Pros: Great floor-scrubber
Cons: Need to figure out just how to angle the virtual wall
Between my tendonitis and my husband’s work schedule, it’s hard to keep the house as clean as we’d like. Not too long ago, my awesome mother got us a Scooba 230 Essentials Kit, one of iRobot’s floor washing robots. The essentials kit, by the way, includes a second virtual wall (takes two D batteries; keeps your robot from passing through a doorway so you can limit what it cleans) and several extra bottom plates (the part that includes the scrubbing brushes and squeegee).
You charge up the Scooba, slip on the bottom plate, open up both the fill and empty ports (so the inner bag that holds the water can expand as much as possible), pour in a small amount of non-toxic enzyme cleaner (the Scooba comes with several sample packets, but you’ll want to buy a couple of bottles from iRobot). Fill with warm (not hot) water, close both ports, put the Scooba in the middle of the floor to be cleaned, press the power button, and press the ‘clean’ button. Note that the first time I used the Scooba it gave me an error message indicating that it hadn’t been filled with water and solution even though it had; the fix for this is to give is a good shake to prime the pumps.
From there it combines various types of movement (circling, wall-following, and criss-crossing the floor) in order to clean as much of the floor as possible. It releases the water with enzymatic solution, runs its scrubbing bristles over everything, then squeegees and vacuums up the dirty water into a separate holding tank. When it finishes, you hold it over the sink with the “empty” port facing down, open that port, and let the dirty water drain out.
The virtual wall is not as smart as the later virtual lighthouses that come with the most recent Roombas—you need to remember to turn it on and off; the lighthouses come on automatically when the Roomba is in use. It has three settings for length of beam, so you can set it to guard small apertures or large room openings. Note that the beam has sort of a cone shape, so the longer the space you need it to guard, the more you need to angle the virtual wall outward to avoid its covering some of the space you’d actually like cleaned. This takes a little playing with to get right.
The Scooba can be used on sealed hardwood, linoleum, and tile. I think the sealing on our hardwood is a little rubbed down, so I haven’t dared to use it on that, but it does a fantastic job on the tile kitchen floor and the linoleum bathroom floor. While the Scooba looks rather small, that’s to a good purpose—it can actually just fit behind the average bathroom toilet, so it can clean everything.
There are a couple of handy things to keep in mind. One is that it will leave the floor a little wet even though it vacuums up the dirty water. Just give it a few minutes to dry. Since the cleanser is a non-toxic enzymatic cleanser, you don’t particularly have to worry about getting your feet (or your pets’ paws) a bit wet. Another thing to keep in mind is that the Scooba is NOT designed as a vacuum cleaner—you need to vacuum, sweep, or run its Roomba counterpart right before using it; otherwise hair and other cruft can gum up the works. Also, it’s going to have a tough time with particularly grimy floors, so make sure you run it frequently. I find weekly is about right.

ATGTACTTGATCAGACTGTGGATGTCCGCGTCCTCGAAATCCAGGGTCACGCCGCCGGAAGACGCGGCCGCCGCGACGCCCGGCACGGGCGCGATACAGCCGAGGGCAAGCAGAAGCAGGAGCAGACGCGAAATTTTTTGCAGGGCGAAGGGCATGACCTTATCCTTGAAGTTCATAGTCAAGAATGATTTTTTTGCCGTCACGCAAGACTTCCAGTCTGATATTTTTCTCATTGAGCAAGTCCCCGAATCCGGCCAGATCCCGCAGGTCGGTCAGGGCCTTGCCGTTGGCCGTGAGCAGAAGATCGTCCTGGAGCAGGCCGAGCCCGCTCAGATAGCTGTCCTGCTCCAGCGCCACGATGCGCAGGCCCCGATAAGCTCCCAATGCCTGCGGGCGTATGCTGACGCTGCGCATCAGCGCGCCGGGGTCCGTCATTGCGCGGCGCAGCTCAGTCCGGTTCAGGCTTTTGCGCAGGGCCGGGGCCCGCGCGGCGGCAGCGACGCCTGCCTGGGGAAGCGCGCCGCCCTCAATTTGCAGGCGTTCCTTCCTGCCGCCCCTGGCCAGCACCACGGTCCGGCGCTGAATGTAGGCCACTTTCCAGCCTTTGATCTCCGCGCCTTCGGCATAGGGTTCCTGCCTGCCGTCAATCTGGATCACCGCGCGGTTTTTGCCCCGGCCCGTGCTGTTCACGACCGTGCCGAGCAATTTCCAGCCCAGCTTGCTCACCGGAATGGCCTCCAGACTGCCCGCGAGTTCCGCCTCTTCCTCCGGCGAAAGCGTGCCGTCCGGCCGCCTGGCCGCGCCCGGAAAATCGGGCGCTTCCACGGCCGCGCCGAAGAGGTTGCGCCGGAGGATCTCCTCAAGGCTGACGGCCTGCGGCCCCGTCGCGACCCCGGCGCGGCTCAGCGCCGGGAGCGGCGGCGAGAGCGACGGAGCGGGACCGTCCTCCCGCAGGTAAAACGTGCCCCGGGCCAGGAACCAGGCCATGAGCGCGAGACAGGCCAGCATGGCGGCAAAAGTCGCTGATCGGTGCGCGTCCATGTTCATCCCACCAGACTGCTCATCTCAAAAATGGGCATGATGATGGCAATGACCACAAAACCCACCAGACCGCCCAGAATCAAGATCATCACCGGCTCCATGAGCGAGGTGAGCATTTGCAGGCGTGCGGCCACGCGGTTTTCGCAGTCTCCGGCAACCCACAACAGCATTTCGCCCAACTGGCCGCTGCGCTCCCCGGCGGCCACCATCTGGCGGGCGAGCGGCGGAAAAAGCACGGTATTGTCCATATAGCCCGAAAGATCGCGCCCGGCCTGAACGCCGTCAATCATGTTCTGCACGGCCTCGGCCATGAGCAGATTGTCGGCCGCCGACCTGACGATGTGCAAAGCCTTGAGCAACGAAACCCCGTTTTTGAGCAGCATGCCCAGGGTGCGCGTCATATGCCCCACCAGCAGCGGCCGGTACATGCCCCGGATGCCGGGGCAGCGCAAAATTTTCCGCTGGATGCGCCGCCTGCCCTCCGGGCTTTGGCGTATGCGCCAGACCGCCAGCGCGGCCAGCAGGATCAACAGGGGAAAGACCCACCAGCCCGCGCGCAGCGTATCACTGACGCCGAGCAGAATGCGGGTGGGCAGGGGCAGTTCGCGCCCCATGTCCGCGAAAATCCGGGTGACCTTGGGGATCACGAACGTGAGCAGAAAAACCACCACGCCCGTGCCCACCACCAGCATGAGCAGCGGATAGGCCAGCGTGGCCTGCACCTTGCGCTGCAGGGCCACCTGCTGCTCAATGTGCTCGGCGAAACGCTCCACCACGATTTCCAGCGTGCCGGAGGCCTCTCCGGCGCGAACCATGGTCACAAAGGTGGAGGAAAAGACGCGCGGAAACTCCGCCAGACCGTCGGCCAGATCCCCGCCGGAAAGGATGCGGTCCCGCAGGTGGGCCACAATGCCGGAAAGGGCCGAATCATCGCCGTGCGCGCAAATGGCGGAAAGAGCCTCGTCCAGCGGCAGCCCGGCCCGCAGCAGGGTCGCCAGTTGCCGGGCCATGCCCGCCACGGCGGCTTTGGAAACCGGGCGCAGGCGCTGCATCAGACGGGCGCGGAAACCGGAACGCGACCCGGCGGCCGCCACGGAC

When it runs into trouble, it has a little “uh-oh” sound that it makes, followed by a certain number of beeps. There’s a chart in the manual detailing what the beeps mean. The only two problems I’ve had so far are having the Scooba get “stuck” on a “cliff” (it has sensors to keep it from, for example, falling down a flight of stairs)—this only happened once. I also had it get stuck in the virtual wall once when I happened to move the virtual wall while it was up against the beam. Both problems are simple to fix—pick up the Scooba, move it to open floor, and press “clean” again.
The larger the room, the greater the possibility the Scooba might miss an area, particularly if it needs to find and fit through a small opening. You can handle this by putting it right in the middle of the area it missed (or any particularly dirty area you want to make sure it finds) and starting it up there. In general, however, it’s surprisingly good at covering an area. If you run it frequently it’ll eventually catch everything anyway.
You do need to make sure you fit the battery in flush with the surface of the Scooba, and close the plastic cover to the charging port when the Scooba is in use. You don’t want water getting in there. I’m a little paranoid about that and it always makes me nervous when that area gets wet (it’s on the same side as the empty port, so it’s bound to get a little wet). I make sure to wait to recharge it until it’s fully dry.
Even with my tendonitis it’s easy for me to run the Roomba or Scooba, so our house stays much cleaner now! I typically run one or both, depending on the room, on one or two rooms a day. It takes a minimal amount of effort and time; you move a few things if necessary to give it better access to the whole floor, set it, and forget it. It’ll chime to let you know when it’s done.